“This is our lane”: Autistics speak out against antivax rallies in Ottawa, Toronto

Image by Glacier Medical Associates

Autistics for Autistics unequivocally condemns the antivaccine convoy rallies in Toronto, Ottawa and elsewhere in Canada. The convoys, organized by Canada’s white supremacy movement and largely funded by big money from outside of Canada, are designed to create chaos and spread hate.

We have members who are Black, Indigenous and/or People of Colour who are targets of the racist terrorism that drives the rallies. Our members who live in downtown Ottawa and Toronto are afraid to leave their houses because they could be assaulted and harassed by racist ralliers. No, it’s not a few “bad apples” waving nazi flags—the entire protest is predicated on white supremacist ideology.

The modern antivax movement is fueled by the lie that “vaccines cause autism.” For the past 2 decades, antivaxxers have been arguing it’s better to revive deadly, vaccine-preventable illnesses than to have an autistic child. This ideology leads to the eugenics belief that autistic people should not even be born. It also relates to the antivax view that during pandemics disabled people and elders should be forced into isolation and left to die, rather than being cared for through simple public health measures like vaccines.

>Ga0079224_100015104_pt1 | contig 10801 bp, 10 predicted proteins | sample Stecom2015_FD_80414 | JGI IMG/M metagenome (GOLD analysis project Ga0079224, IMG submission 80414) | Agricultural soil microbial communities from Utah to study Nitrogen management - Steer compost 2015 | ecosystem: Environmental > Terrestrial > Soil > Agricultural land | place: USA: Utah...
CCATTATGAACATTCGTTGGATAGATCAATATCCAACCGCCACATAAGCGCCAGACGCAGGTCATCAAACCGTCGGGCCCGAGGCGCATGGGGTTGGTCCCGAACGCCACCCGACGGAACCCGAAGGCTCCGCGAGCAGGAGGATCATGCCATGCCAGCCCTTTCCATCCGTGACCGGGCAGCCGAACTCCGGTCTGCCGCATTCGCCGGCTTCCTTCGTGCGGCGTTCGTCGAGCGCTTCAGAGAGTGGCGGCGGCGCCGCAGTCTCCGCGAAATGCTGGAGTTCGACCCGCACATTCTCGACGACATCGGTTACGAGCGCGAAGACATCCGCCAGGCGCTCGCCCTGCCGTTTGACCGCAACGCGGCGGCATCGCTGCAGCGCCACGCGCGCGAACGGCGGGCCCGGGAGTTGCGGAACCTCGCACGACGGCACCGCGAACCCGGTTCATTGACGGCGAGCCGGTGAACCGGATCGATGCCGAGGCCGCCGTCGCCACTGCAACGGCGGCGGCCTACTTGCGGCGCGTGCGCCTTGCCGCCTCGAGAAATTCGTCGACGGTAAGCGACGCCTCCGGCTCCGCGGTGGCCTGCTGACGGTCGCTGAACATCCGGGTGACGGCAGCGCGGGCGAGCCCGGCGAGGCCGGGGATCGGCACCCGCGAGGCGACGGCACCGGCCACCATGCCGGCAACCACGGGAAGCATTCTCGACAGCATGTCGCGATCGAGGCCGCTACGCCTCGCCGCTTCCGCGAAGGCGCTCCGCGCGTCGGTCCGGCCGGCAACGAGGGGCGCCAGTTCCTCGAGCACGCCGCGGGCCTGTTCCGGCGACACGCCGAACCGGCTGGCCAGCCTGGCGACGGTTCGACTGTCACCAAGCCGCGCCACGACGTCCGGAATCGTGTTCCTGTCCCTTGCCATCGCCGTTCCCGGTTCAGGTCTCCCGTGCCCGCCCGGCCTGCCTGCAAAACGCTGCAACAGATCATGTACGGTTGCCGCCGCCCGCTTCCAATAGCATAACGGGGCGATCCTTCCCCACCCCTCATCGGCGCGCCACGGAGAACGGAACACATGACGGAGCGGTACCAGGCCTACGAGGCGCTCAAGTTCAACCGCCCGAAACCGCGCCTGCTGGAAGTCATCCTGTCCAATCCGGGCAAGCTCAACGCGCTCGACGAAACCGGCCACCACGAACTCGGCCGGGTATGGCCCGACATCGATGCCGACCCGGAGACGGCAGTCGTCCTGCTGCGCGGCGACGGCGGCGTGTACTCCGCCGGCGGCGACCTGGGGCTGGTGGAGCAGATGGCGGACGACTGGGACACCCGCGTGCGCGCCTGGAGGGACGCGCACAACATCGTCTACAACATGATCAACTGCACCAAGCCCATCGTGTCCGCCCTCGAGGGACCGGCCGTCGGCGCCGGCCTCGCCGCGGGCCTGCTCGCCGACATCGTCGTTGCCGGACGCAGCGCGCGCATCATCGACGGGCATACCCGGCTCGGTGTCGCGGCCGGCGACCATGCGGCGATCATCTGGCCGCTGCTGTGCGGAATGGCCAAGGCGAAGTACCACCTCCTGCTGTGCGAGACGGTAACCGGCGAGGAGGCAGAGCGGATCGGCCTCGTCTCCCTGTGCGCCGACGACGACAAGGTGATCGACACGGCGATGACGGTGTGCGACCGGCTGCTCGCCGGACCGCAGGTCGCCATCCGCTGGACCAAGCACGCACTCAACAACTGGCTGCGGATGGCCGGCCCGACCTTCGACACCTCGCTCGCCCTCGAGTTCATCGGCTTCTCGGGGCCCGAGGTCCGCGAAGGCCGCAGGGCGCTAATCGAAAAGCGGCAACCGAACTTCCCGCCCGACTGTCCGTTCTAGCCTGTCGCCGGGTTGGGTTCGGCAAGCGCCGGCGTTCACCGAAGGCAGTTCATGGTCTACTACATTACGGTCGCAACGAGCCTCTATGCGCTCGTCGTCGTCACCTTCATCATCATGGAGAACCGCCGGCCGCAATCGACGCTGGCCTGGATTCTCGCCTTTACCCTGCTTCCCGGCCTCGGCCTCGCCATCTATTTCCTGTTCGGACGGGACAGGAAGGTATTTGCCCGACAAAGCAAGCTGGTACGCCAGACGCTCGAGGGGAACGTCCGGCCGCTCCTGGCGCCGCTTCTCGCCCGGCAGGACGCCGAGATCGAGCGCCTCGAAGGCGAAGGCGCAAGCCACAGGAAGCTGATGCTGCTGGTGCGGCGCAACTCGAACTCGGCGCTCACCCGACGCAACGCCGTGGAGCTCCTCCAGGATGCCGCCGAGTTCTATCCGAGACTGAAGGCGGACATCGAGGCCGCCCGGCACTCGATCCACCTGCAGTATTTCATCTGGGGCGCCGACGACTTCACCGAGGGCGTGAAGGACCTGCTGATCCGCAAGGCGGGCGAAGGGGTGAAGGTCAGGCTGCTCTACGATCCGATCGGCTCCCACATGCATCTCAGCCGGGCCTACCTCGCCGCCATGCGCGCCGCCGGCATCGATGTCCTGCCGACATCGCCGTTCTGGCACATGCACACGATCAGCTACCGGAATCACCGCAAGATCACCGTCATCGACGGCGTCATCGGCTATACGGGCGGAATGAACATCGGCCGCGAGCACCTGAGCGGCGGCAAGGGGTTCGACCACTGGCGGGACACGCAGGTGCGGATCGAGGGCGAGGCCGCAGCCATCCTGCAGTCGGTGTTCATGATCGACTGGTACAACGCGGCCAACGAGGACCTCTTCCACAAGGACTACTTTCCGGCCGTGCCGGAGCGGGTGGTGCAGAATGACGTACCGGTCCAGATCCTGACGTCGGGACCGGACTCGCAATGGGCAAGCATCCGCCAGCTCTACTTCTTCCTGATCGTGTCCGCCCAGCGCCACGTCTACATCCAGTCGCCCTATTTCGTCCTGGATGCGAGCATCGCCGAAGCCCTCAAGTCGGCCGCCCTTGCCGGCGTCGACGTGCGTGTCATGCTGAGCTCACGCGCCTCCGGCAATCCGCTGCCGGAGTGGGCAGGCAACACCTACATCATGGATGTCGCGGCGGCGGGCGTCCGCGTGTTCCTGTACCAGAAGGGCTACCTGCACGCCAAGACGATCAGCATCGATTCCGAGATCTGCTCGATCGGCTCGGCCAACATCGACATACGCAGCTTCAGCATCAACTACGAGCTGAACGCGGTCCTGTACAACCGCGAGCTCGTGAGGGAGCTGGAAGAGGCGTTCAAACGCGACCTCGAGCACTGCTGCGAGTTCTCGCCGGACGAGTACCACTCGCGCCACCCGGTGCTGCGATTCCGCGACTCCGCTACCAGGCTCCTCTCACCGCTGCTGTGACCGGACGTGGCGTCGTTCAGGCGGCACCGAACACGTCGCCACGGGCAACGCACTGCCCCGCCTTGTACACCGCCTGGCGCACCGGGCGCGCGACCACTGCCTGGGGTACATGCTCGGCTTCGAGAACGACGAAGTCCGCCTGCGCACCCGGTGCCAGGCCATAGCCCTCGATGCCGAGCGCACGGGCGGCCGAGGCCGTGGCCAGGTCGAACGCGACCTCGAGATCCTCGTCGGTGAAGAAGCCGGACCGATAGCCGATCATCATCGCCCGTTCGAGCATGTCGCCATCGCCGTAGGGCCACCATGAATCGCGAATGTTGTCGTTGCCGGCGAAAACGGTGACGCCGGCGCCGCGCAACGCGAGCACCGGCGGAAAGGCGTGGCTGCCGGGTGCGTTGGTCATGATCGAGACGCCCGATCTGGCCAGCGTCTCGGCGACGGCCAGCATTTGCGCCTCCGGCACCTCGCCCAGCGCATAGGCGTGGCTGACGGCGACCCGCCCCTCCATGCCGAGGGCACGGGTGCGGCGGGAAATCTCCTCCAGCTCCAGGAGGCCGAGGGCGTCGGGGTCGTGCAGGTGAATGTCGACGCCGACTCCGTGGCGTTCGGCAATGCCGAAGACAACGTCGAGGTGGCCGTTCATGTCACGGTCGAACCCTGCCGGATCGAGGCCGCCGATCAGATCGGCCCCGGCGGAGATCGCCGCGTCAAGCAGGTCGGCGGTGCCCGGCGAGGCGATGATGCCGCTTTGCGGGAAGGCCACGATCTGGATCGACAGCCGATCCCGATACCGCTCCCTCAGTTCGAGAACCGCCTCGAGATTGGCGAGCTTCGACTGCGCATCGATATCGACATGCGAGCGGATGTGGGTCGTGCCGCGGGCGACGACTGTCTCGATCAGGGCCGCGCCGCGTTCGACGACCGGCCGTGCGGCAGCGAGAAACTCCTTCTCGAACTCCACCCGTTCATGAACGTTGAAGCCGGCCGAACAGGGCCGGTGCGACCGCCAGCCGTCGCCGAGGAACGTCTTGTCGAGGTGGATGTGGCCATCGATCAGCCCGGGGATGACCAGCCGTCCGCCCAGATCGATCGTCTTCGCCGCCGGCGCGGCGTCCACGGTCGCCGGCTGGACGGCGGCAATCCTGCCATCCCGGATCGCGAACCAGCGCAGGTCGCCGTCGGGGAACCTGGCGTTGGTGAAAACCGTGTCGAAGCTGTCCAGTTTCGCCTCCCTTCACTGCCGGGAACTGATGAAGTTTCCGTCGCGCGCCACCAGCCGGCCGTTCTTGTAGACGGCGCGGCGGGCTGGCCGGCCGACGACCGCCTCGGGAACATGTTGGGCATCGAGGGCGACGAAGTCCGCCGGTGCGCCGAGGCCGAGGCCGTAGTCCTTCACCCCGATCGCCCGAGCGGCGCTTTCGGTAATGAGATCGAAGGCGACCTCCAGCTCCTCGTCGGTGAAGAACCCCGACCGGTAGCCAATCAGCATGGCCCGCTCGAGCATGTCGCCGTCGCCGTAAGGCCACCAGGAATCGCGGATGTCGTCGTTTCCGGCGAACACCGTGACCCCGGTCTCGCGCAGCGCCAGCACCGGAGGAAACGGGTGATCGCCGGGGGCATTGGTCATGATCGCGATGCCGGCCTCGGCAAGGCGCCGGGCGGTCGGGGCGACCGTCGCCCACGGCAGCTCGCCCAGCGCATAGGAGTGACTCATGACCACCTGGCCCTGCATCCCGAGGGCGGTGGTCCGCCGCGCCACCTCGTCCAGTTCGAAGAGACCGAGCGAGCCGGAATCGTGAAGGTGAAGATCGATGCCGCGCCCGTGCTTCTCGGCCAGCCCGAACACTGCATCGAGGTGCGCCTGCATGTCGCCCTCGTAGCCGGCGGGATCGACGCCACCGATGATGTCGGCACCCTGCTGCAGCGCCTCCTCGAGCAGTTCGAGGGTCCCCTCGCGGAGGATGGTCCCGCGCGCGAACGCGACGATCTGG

Vaccine mandates are the Trojan horse of the truckers’ rallies. Rally leaders are using the rhetoric of “freedom, rights and liberties” to normalize ideologies that dehumanize disabled people and elders—and to advance their agenda of racism and authoritarian ideology.

We condemn the federal and provincial politicians who have been cynically courting votes from the rally-goers. Equally complicit are the politicians and law enforcement officials who have been chillingly silent–refusing to take basic actions such as towing trucks and making arrests.

While we’ve been told we should “see the many sides” of the rallies, be quiet and “stay in our lane,” we disagree. As autistic people, this is our lane.

Vaccines save lives. Vaccines do not cause autism.

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